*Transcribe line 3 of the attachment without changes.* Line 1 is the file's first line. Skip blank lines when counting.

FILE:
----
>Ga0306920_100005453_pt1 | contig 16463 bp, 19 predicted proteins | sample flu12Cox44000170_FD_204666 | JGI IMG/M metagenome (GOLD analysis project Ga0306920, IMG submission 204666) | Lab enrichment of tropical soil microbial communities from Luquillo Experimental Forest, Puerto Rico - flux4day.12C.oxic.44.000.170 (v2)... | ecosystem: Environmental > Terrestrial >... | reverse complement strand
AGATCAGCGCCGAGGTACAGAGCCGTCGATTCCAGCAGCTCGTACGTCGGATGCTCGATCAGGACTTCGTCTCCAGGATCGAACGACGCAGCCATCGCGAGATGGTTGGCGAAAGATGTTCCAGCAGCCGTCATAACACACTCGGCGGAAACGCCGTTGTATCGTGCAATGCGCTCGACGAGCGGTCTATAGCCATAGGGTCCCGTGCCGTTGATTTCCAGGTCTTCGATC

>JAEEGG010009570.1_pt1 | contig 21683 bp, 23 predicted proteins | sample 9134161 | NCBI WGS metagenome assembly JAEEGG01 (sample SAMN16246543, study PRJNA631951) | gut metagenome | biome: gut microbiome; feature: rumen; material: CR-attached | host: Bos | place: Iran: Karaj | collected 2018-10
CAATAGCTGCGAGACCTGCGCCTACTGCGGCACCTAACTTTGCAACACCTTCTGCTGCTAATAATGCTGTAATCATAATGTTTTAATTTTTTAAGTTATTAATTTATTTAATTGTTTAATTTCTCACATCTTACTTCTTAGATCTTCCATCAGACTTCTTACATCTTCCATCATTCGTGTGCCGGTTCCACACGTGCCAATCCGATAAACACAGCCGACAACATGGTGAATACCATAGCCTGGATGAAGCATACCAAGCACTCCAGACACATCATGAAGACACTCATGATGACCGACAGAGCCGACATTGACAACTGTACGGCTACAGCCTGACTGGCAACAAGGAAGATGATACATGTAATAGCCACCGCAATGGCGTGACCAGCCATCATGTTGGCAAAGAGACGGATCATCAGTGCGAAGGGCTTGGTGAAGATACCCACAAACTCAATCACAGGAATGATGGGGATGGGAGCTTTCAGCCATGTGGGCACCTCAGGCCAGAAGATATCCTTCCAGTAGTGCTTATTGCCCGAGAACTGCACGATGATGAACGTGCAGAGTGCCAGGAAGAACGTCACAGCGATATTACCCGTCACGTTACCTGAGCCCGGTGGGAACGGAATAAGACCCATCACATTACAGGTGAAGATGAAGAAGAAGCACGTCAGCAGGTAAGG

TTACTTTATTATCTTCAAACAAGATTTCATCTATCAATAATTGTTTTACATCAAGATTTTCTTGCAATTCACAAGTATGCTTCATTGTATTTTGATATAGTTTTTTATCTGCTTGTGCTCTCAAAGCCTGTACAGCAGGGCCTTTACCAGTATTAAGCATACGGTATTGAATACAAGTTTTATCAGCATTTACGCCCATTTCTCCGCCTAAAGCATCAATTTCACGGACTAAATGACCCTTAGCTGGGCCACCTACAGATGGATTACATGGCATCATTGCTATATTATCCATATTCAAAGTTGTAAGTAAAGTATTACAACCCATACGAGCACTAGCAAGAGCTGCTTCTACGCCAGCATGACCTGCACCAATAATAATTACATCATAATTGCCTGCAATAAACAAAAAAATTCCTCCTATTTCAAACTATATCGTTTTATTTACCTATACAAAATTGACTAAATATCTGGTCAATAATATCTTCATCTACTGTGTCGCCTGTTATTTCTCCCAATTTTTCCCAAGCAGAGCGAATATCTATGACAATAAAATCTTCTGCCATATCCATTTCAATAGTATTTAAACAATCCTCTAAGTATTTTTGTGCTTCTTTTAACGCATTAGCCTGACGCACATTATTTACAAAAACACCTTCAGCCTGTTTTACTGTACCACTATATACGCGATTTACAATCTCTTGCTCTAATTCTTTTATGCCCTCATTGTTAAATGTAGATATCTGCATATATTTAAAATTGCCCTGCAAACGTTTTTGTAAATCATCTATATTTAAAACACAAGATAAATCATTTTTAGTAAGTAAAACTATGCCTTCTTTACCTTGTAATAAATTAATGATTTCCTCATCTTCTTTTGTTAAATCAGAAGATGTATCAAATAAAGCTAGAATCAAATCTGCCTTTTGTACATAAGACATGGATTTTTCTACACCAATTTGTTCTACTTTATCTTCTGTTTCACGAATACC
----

>JAEEGG010009570.1_pt1 | contig 21683 bp, 23 predicted proteins | sample 9134161 | NCBI WGS metagenome assembly JAEEGG01 (sample SAMN16246543, study PRJNA631951) | gut metagenome | biome: gut microbiome; feature: rumen; material: CR-attached | host: Bos | place: Iran: Karaj | collected 2018-10